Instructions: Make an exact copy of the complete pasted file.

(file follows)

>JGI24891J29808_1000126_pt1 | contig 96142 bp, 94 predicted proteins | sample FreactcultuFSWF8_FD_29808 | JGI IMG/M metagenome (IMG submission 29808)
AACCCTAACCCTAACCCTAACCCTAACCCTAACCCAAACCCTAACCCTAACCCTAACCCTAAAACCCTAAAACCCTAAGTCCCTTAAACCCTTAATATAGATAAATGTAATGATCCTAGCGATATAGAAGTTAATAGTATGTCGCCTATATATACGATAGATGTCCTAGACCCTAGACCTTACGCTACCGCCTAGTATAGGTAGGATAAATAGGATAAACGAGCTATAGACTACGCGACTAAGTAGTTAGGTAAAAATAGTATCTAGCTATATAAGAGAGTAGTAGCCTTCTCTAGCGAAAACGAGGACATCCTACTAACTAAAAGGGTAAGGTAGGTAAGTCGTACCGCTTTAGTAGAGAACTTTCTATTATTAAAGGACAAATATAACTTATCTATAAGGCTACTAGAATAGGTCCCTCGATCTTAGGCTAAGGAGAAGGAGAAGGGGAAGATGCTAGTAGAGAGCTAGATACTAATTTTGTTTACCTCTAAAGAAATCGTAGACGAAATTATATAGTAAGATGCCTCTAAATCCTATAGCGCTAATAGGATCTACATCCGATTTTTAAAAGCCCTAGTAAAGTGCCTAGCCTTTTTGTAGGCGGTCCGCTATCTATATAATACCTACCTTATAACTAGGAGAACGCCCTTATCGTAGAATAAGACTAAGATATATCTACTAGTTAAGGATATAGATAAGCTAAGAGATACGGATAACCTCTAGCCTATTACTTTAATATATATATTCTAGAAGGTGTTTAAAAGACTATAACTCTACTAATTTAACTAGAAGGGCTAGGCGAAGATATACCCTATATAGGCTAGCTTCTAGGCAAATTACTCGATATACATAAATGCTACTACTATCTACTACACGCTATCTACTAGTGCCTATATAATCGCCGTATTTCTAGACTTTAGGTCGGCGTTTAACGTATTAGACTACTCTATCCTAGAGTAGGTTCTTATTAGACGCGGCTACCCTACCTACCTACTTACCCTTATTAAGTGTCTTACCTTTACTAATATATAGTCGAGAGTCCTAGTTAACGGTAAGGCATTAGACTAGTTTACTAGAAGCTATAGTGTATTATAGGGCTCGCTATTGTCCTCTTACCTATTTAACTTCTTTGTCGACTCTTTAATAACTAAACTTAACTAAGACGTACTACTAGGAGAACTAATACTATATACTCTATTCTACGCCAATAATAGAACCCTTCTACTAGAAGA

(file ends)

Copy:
>JGI24891J29808_1000126_pt1 | contig 96142 bp, 94 predicted proteins | sample FreactcultuFSWF8_FD_29808 | JGI IMG/M metagenome (IMG submission 29808)
AACCCTAACCCTAACCCTAACCCTAACCCTAACCCAAACCCTAACCCTAACCCTAACCCTAAAACCCTAAAACCCTAAGTCCCTTAAACCCTTAATATAGATAAATGTAATGATCCTAGCGATATAGAAGTTAATAGTATGTCGCCTATATATACGATAGATGTCCTAGACCCTAGACCTTACGCTACCGCCTAGTATAGGTAGGATAAATAGGATAAACGAGCTATAGACTACGCGACTAAGTAGTTAGGTAAAAATAGTATCTAGCTATATAAGAGAGTAGTAGCCTTCTCTAGCGAAAACGAGGACATCCTACTAACTAAAAGGGTAAGGTAGGTAAGTCGTACCGCTTTAGTAGAGAACTTTCTATTATTAAAGGACAAATATAACTTATCTATAAGGCTACTAGAATAGGTCCCTCGATCTTAGGCTAAGGAGAAGGAGAAGGGGAAGATGCTAGTAGAGAGCTAGATACTAATTTTGTTTACCTCTAAAGAAATCGTAGACGAAATTATATAGTAAGATGCCTCTAAATCCTATAGCGCTAATAGGATCTACATCCGATTTTTAAAAGCCCTAGTAAAGTGCCTAGCCTTTTTGTAGGCGGTCCGCTATCTATATAATACCTACCTTATAACTAGGAGAACGCCCTTATCGTAGAATAAGACTAAGATATATCTACTAGTTAAGGATATAGATAAGCTAAGAGATACGGATAACCTCTAGCCTATTACTTTAATATATATATTCTAGAAGGTGTTTAAAAGACTATAACTCTACTAATTTAACTAGAAGGGCTAGGCGAAGATATACCCTATATAGGCTAGCTTCTAGGCAAATTACTCGATATACATAAATGCTACTACTATCTACTACACGCTATCTACTAGTGCCTATATAATCGCCGTATTTCTAGACTTTAGGTCGGCGTTTAACGTATTAGACTACTCTATCCTAGAGTAGGTTCTTATTAGACGCGGCTACCCTACCTACCTACTTACCCTTATTAAGTGTCTTACCTTTACTAATATATAGTCGAGAGTCCTAGTTAACGGTAAGGCATTAGACTAGTTTACTAGAAGCTATAGTGTATTATAGGGCTCGCTATTGTCCTCTTACCTATTTAACTTCTTTGTCGACTCTTTAATAACTAAACTTAACTAAGACGTACTACTAGGAGAACTAATACTATATACTCTATTCTACGCCAATAATAGAACCCTTCTACTAGAAGA